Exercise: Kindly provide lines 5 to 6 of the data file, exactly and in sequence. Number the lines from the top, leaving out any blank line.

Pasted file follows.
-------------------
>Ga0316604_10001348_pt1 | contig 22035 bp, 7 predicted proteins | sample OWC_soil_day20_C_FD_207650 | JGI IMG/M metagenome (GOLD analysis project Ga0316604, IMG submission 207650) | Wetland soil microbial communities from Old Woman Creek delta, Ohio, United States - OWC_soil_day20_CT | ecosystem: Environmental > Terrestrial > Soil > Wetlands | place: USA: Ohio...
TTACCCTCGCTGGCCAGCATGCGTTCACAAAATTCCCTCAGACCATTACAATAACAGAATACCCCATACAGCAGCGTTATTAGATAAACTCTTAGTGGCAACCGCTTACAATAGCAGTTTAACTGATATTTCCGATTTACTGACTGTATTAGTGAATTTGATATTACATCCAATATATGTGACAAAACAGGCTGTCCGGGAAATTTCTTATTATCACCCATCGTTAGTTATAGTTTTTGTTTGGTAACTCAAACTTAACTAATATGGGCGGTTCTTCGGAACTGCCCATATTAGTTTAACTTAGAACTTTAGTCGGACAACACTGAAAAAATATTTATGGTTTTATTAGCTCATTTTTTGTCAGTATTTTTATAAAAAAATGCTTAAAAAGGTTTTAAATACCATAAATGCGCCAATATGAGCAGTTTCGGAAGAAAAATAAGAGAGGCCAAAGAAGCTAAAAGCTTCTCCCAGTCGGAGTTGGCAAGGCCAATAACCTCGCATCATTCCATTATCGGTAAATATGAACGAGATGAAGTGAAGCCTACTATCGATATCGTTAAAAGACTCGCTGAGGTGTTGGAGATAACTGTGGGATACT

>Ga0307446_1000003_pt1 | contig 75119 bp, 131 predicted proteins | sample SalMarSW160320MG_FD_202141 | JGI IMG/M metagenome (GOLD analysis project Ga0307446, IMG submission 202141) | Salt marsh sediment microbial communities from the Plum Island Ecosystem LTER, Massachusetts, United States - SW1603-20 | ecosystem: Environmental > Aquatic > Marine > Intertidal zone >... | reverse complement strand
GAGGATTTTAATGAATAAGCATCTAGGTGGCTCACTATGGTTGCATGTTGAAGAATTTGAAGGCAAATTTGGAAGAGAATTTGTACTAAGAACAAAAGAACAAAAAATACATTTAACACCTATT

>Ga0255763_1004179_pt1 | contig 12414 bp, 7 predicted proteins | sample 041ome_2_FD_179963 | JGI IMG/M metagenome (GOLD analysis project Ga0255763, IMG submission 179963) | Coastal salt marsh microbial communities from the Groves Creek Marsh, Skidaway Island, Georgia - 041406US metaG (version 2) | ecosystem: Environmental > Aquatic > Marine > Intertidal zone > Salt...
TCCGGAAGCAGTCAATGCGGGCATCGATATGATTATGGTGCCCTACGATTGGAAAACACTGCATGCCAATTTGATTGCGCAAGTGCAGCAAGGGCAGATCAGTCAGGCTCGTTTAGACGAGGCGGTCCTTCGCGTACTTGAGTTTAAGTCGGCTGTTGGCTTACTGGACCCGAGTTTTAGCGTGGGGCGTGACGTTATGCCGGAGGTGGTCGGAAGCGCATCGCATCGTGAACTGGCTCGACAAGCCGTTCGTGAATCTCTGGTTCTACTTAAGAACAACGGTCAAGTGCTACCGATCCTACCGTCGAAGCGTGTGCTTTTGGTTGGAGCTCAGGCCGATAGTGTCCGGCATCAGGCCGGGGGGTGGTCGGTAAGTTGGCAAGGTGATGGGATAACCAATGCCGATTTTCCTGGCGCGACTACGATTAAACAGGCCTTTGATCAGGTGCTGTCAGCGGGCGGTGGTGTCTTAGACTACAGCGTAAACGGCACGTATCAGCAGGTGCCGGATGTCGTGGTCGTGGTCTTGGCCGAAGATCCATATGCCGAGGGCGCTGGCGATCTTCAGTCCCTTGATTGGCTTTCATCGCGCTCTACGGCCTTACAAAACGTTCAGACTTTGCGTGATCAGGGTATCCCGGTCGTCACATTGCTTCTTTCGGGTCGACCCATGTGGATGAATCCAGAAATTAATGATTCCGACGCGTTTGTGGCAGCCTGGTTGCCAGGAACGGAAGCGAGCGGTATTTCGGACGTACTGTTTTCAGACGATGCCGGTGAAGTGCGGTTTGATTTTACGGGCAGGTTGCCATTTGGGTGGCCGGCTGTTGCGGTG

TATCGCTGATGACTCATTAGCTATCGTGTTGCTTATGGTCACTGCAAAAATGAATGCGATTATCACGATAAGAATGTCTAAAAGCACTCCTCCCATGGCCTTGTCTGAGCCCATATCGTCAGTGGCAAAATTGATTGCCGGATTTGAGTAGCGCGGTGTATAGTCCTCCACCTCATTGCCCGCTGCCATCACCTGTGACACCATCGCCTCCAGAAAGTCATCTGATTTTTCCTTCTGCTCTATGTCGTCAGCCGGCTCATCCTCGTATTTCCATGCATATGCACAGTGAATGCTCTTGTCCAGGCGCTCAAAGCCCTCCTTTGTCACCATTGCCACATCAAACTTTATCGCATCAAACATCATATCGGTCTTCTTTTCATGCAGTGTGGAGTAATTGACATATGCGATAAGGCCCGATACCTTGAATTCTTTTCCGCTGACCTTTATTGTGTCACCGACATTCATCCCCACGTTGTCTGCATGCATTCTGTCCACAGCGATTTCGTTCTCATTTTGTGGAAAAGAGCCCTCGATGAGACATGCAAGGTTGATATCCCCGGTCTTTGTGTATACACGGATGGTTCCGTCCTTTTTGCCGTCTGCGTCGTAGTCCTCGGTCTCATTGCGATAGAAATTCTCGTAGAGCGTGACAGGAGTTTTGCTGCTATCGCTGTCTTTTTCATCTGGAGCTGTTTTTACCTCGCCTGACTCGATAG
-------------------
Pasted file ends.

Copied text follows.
>Ga0255763_1004179_pt1 | contig 12414 bp, 7 predicted proteins | sample 041ome_2_FD_179963 | JGI IMG/M metagenome (GOLD analysis project Ga0255763, IMG submission 179963) | Coastal salt marsh microbial communities from the Groves Creek Marsh, Skidaway Island, Georgia - 041406US metaG (version 2) | ecosystem: Environmental > Aquatic > Marine > Intertidal zone > Salt...
TCCGGAAGCAGTCAATGCGGGCATCGATATGATTATGGTGCCCTACGATTGGAAAACACTGCATGCCAATTTGATTGCGCAAGTGCAGCAAGGGCAGATCAGTCAGGCTCGTTTAGACGAGGCGGTCCTTCGCGTACTTGAGTTTAAGTCGGCTGTTGGCTTACTGGACCCGAGTTTTAGCGTGGGGCGTGACGTTATGCCGGAGGTGGTCGGAAGCGCATCGCATCGTGAACTGGCTCGACAAGCCGTTCGTGAATCTCTGGTTCTACTTAAGAACAACGGTCAAGTGCTACCGATCCTACCGTCGAAGCGTGTGCTTTTGGTTGGAGCTCAGGCCGATAGTGTCCGGCATCAGGCCGGGGGGTGGTCGGTAAGTTGGCAAGGTGATGGGATAACCAATGCCGATTTTCCTGGCGCGACTACGATTAAACAGGCCTTTGATCAGGTGCTGTCAGCGGGCGGTGGTGTCTTAGACTACAGCGTAAACGGCACGTATCAGCAGGTGCCGGATGTCGTGGTCGTGGTCTTGGCCGAAGATCCATATGCCGAGGGCGCTGGCGATCTTCAGTCCCTTGATTGGCTTTCATCGCGCTCTACGGCCTTACAAAACGTTCAGACTTTGCGTGATCAGGGTATCCCGGTCGTCACATTGCTTCTTTCGGGTCGACCCATGTGGATGAATCCAGAAATTAATGATTCCGACGCGTTTGTGGCAGCCTGGTTGCCAGGAACGGAAGCGAGCGGTATTTCGGACGTACTGTTTTCAGACGATGCCGGTGAAGTGCGGTTTGATTTTACGGGCAGGTTGCCATTTGGGTGGCCGGCTGTTGCGGTG